Legal Document from the Commonwealth of Virginia
dated in 1843. This item has the signatures of Charles Eskridge (Clerk), David Hixson, F. W. Luckett(Presiding Justice), and is over 164 years old. 10 written pages.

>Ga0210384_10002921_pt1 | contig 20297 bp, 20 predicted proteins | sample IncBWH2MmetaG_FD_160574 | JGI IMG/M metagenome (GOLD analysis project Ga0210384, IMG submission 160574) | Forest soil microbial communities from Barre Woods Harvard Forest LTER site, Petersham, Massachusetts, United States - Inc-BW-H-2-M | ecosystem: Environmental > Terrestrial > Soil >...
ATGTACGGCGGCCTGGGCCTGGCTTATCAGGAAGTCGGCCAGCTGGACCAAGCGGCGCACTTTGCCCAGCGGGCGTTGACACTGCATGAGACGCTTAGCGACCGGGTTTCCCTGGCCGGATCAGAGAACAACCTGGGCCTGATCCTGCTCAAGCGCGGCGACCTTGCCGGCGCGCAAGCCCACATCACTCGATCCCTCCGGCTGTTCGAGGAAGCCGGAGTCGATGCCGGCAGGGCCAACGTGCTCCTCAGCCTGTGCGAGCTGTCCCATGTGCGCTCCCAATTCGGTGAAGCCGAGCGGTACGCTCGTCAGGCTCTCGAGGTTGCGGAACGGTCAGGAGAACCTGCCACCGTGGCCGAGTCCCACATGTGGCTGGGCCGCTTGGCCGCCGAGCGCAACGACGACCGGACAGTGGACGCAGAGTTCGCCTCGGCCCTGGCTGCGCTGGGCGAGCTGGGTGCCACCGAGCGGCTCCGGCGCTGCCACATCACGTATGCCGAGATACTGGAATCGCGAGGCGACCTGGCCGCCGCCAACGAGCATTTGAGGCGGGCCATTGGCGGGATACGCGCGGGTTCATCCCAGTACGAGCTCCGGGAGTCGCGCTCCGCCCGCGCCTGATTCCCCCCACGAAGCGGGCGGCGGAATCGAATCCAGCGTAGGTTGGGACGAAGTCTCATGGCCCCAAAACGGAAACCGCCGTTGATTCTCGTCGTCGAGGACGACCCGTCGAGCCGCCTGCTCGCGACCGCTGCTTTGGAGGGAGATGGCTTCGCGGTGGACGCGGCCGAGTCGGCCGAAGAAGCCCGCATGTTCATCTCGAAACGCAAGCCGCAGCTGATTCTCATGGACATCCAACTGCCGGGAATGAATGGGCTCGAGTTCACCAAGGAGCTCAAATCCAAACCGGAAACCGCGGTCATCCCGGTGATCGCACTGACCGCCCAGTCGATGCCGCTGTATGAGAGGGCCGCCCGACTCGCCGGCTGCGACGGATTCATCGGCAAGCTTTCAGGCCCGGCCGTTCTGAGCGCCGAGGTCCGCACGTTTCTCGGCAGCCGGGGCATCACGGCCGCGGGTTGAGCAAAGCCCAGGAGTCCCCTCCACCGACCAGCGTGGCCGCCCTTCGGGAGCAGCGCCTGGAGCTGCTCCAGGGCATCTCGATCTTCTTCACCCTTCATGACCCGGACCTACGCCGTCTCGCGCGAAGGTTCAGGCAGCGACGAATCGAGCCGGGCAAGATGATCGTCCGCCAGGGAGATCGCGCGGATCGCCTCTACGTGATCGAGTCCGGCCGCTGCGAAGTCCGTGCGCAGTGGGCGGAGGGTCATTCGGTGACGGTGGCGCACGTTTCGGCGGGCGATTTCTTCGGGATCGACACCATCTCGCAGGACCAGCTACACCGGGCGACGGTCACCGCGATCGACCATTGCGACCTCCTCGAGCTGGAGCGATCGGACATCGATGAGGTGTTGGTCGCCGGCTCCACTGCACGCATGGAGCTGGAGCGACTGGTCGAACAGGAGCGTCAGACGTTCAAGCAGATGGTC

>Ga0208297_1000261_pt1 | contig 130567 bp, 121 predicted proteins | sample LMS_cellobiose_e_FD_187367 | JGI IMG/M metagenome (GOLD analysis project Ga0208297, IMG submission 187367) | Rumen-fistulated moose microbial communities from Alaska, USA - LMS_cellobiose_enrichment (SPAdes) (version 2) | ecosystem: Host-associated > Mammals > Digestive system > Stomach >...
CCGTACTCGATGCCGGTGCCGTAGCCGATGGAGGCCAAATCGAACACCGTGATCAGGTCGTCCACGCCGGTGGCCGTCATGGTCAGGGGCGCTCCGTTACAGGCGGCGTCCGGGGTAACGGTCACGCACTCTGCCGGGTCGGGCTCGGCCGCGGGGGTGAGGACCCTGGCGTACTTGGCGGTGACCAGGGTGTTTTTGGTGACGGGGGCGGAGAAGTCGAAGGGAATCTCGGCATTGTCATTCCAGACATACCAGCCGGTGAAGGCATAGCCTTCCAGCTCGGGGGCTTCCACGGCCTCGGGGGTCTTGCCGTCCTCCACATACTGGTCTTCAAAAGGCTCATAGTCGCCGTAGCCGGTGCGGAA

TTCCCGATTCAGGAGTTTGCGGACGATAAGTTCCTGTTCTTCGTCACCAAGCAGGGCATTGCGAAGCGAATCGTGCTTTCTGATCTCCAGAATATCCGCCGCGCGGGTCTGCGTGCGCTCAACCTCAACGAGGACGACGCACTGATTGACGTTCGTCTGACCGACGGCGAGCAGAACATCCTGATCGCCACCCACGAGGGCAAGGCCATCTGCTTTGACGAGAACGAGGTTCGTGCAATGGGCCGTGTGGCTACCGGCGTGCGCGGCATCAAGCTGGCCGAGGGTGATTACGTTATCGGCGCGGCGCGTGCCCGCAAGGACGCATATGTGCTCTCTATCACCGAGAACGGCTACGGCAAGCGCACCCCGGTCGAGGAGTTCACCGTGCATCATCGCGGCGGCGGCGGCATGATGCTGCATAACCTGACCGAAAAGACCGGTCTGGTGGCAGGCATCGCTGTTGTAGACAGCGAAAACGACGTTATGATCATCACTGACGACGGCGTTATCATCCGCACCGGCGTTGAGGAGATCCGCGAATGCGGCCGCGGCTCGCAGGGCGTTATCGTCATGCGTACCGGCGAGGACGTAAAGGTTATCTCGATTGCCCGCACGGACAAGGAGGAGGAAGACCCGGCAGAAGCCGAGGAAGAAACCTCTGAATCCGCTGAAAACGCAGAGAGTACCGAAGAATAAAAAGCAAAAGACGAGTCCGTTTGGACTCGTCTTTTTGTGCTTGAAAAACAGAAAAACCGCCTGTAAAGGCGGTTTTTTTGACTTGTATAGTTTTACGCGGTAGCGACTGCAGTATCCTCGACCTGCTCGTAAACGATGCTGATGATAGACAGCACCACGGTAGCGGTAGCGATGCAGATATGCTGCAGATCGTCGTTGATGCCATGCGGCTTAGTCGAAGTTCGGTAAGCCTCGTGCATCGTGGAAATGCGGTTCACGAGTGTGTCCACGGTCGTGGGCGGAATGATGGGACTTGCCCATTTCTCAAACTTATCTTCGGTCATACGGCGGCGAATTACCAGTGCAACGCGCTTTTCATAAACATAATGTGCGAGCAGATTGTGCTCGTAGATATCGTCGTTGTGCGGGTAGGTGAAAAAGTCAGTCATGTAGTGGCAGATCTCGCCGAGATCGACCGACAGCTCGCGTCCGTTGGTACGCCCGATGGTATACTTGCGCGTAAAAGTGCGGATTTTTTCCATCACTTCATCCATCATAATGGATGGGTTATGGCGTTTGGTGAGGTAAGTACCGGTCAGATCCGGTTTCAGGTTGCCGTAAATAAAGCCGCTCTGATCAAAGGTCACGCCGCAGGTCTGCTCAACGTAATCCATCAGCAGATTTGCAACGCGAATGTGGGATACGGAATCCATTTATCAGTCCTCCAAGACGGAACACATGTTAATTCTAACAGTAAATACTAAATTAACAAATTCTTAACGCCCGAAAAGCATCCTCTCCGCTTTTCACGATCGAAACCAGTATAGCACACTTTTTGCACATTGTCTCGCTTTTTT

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Loudoun was formed in 1757 from Fairfax. It lies on the eastern slope of the Blue Ridge Mountains, which divide it from Clarke County, Va., and Jefferson county, West Va., Its other border counties are Fauquer and Prince William on the South, and its mother county on the east. The Potomac river waters and skirts its entire northern border, and the Washington, Ohio and Western railroad traverses its central portion from east to west, brining it into easy communication with other section and furnishing means of transportation for the very great quantity of gran and the large number of fine cattle raised in it. There are twenty-five counites in the State having a large area than Loudoun, but its real estate value is larger than any-- aggregating more than nine millions of dollars. The lands are immensely rich and productive. Loudoun takes first rank in the production of Indian corn, averaging one and a quarter million bushels annually. She also stands first in the butter made (500,000 pounds), wool clipped (200,000 pounds) and numbers of milch cows, which exceed 7,000 of finest breeds. In the amount of wheat grown, she is third, with half a million bushels annually to her credit. In number of horses and grass raised she is also third, and in the value of her orchard product fourth. Leesburg, the county seat, is a thriving town of 2,000 population, names after the Lee family, who were its earliest settlers.